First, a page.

It's always welcome to hear a Swedish death metal band that does not necessarily conform to the prevalent trends of that country, which is of course the endless recycling of ideas set forth by the luminaries Entombed and Dismember to the point that they've become tiresome when not written and performed exquisitely. Now, to be fair, that DOES still happen from time to time, but I've long been more interested in the groups like Repugnant, Necrovation, Corrosive Carcass or Bastard Priest who marry some of those predictable aesthetics to something other than the pure tone-driven schematics so many of the 4th and 5th generation impersonators live and die on. Putrified, a younger band with a couple demos and EPs under their belt, does at least fall into this camp, even if the material on The Flesh. The Scythe. The Tomb. isn't exactly super catchy or mind blowing.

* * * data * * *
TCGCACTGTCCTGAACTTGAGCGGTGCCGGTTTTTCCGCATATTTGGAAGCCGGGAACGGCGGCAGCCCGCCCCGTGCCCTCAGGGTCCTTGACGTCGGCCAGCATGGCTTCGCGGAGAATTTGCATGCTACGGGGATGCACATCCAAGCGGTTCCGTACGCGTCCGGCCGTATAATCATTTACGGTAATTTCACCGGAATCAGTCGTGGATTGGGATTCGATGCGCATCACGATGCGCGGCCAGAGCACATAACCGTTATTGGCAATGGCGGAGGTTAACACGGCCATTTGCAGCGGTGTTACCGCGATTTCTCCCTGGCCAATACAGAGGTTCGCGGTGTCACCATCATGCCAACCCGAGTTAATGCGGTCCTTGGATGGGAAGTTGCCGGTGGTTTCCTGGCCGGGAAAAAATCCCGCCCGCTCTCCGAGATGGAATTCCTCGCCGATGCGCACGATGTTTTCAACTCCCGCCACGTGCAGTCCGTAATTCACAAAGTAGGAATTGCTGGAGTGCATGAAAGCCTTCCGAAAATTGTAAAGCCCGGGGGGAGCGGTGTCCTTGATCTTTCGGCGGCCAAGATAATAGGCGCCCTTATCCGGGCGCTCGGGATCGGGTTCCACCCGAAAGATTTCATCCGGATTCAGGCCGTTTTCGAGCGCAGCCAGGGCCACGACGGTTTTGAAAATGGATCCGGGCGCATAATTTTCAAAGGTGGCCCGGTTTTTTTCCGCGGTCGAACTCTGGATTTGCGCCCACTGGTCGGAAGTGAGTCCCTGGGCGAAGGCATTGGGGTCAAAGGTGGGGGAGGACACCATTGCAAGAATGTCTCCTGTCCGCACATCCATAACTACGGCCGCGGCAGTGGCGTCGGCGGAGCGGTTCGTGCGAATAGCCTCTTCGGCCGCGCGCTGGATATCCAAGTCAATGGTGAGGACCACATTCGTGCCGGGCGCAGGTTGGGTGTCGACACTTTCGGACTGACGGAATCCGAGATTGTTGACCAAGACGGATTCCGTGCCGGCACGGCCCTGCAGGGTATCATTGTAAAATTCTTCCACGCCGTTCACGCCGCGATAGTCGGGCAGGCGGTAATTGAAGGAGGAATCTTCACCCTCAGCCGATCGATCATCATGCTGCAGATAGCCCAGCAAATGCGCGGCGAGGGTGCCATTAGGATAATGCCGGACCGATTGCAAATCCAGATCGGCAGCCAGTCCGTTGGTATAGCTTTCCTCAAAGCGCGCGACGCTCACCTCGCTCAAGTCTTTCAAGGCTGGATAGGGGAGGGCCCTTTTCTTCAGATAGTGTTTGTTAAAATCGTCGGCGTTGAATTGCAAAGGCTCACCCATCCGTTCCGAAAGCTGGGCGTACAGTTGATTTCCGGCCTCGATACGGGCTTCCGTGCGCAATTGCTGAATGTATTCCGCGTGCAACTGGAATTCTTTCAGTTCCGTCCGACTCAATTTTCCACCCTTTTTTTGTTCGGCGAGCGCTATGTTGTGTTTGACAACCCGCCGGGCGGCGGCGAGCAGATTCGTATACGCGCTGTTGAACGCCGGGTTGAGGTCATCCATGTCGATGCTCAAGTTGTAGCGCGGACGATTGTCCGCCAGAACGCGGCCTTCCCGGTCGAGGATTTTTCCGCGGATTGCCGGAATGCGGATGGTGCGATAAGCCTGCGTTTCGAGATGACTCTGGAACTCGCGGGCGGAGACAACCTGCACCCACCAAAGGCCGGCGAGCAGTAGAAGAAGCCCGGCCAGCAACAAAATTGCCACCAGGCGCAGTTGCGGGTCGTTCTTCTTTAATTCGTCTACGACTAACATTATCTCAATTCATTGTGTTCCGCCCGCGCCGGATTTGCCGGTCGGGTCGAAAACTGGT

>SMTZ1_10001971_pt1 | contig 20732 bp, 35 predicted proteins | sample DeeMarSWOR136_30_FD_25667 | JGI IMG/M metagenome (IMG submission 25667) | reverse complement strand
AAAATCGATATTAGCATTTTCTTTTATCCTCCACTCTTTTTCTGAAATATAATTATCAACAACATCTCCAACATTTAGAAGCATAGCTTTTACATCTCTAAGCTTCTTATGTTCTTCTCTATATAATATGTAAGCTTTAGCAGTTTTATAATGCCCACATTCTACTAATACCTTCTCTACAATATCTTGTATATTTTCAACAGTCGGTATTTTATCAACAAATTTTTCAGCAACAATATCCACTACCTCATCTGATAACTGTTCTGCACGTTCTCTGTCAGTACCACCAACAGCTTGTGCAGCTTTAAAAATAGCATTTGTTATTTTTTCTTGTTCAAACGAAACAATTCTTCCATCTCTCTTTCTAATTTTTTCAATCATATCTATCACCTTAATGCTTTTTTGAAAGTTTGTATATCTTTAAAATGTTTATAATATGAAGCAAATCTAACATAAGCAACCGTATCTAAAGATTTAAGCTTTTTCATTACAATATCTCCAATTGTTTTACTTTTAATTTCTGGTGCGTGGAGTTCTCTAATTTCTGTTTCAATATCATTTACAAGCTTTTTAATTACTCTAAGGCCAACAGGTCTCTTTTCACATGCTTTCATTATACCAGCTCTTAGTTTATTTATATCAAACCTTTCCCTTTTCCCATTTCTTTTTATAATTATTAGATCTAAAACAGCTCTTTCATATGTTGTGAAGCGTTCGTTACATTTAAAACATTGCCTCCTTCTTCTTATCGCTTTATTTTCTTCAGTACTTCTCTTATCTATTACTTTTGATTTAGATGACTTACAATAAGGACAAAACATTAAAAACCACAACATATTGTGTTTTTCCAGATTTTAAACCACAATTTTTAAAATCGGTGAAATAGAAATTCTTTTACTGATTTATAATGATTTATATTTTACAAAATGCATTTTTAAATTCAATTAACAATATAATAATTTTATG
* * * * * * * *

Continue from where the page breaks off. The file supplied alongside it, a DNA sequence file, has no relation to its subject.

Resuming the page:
They do rely on some familiar tropes like a couple thrusting D-beat rhythms, but even there they do so more from the hardcore/punk side than the death metal of their peers. Vocally I am reminded of the legendary Martin van Drunen, with a caustic and grotesque growl that feels like the singer's entrails are being unraveled while he is recording, albeit not quite so bloody or memorable. Guitars are dirty but they don't employ the same precise HM-2 tone you've become too overly accustomed to. That said, they're not beyond mixing things up, as they do with their B-side acoustic segues dubbed the "Maleficium" duo. The drums are tinny and intense, and the band also employs a little more of a forceful melodic bent that, when combined with the raving vocals and raw speed, verges on a more intense black or war metal aesthetic which also adds some much needed variation. It's all cast in the gloom of that ages old sort of primal production value which will inevitable render it timeless, not because all the songs are amazing but just because it feels so pure.